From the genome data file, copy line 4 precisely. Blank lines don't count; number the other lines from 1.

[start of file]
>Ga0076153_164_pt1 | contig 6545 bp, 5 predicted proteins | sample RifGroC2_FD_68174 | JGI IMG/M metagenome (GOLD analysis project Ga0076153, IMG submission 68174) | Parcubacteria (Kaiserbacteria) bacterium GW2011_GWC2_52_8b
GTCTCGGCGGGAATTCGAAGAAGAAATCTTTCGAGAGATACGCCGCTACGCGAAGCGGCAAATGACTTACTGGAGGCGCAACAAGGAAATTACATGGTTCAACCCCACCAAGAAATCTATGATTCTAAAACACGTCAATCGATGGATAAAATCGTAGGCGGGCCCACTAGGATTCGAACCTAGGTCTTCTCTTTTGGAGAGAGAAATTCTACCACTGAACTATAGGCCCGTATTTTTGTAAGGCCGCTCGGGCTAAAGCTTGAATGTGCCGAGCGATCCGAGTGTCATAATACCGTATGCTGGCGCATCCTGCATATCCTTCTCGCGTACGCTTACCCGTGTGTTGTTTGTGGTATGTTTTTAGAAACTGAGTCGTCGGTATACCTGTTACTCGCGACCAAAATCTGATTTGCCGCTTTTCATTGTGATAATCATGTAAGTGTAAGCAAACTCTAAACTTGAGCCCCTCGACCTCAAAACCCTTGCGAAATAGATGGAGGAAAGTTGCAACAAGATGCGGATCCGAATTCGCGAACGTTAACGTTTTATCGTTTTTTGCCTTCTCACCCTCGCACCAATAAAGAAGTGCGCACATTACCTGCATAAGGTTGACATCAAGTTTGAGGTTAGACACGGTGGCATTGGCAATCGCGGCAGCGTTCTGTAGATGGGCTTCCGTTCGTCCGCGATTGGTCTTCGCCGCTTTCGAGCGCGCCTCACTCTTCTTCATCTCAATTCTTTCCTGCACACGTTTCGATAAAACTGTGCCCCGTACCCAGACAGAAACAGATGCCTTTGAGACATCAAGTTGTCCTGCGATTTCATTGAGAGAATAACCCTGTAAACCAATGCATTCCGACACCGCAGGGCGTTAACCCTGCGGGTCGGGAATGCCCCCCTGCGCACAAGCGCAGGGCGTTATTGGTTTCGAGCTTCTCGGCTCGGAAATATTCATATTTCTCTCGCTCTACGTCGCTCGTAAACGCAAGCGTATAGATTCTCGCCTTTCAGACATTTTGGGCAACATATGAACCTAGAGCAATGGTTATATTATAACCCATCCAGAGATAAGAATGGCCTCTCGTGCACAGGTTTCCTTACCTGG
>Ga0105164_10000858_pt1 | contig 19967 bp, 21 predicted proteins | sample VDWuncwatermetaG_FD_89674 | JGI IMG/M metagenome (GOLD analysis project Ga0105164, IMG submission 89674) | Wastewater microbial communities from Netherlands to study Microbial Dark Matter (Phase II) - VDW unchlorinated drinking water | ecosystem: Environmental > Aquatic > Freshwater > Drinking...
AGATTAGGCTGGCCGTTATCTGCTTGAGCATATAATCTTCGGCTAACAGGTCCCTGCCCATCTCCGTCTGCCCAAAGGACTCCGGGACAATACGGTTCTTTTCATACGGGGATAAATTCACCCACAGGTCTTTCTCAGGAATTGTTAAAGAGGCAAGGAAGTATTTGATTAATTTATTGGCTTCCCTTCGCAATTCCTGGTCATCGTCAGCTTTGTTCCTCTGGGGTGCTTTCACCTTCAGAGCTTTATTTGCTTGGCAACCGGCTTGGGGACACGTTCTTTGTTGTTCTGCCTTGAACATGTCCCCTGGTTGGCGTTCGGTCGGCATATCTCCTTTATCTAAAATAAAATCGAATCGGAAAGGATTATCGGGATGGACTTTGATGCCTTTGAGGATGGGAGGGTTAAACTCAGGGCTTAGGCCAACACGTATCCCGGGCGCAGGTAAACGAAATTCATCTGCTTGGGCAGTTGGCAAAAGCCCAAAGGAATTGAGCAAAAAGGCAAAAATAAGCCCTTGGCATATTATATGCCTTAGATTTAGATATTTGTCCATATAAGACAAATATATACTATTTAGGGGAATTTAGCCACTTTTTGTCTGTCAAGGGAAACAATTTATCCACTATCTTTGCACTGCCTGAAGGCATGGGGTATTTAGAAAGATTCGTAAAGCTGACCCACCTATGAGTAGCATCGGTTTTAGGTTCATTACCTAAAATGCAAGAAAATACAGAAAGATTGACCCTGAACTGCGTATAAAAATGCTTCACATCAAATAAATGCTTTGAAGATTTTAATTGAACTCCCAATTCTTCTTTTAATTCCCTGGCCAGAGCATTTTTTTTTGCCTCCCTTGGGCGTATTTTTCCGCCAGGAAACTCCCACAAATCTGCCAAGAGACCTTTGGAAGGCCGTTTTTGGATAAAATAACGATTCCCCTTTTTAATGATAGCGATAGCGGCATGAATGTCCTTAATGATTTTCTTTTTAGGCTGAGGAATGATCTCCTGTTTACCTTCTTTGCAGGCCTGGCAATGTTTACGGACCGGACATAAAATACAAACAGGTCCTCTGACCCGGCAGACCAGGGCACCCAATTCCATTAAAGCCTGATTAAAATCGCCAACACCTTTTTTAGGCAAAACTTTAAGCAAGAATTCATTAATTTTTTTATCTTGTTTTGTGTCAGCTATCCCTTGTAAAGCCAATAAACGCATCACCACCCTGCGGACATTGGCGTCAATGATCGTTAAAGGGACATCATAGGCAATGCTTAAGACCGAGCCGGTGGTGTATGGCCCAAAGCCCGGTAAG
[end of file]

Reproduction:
AGATTAGGCTGGCCGTTATCTGCTTGAGCATATAATCTTCGGCTAACAGGTCCCTGCCCATCTCCGTCTGCCCAAAGGACTCCGGGACAATACGGTTCTTTTCATACGGGGATAAATTCACCCACAGGTCTTTCTCAGGAATTGTTAAAGAGGCAAGGAAGTATTTGATTAATTTATTGGCTTCCCTTCGCAATTCCTGGTCATCGTCAGCTTTGTTCCTCTGGGGTGCTTTCACCTTCAGAGCTTTATTTGCTTGGCAACCGGCTTGGGGACACGTTCTTTGTTGTTCTGCCTTGAACATGTCCCCTGGTTGGCGTTCGGTCGGCATATCTCCTTTATCTAAAATAAAATCGAATCGGAAAGGATTATCGGGATGGACTTTGATGCCTTTGAGGATGGGAGGGTTAAACTCAGGGCTTAGGCCAACACGTATCCCGGGCGCAGGTAAACGAAATTCATCTGCTTGGGCAGTTGGCAAAAGCCCAAAGGAATTGAGCAAAAAGGCAAAAATAAGCCCTTGGCATATTATATGCCTTAGATTTAGATATTTGTCCATATAAGACAAATATATACTATTTAGGGGAATTTAGCCACTTTTTGTCTGTCAAGGGAAACAATTTATCCACTATCTTTGCACTGCCTGAAGGCATGGGGTATTTAGAAAGATTCGTAAAGCTGACCCACCTATGAGTAGCATCGGTTTTAGGTTCATTACCTAAAATGCAAGAAAATACAGAAAGATTGACCCTGAACTGCGTATAAAAATGCTTCACATCAAATAAATGCTTTGAAGATTTTAATTGAACTCCCAATTCTTCTTTTAATTCCCTGGCCAGAGCATTTTTTTTTGCCTCCCTTGGGCGTATTTTTCCGCCAGGAAACTCCCACAAATCTGCCAAGAGACCTTTGGAAGGCCGTTTTTGGATAAAATAACGATTCCCCTTTTTAATGATAGCGATAGCGGCATGAATGTCCTTAATGATTTTCTTTTTAGGCTGAGGAATGATCTCCTGTTTACCTTCTTTGCAGGCCTGGCAATGTTTACGGACCGGACATAAAATACAAACAGGTCCTCTGACCCGGCAGACCAGGGCACCCAATTCCATTAAAGCCTGATTAAAATCGCCAACACCTTTTTTAGGCAAAACTTTAAGCAAGAATTCATTAATTTTTTTATCTTGTTTTGTGTCAGCTATCCCTTGTAAAGCCAATAAACGCATCACCACCCTGCGGACATTGGCGTCAATGATCGTTAAAGGGACATCATAGGCAATGCTTAAGACCGAGCCGGTGGTGTATGGCCCAAAGCCCGGTAAG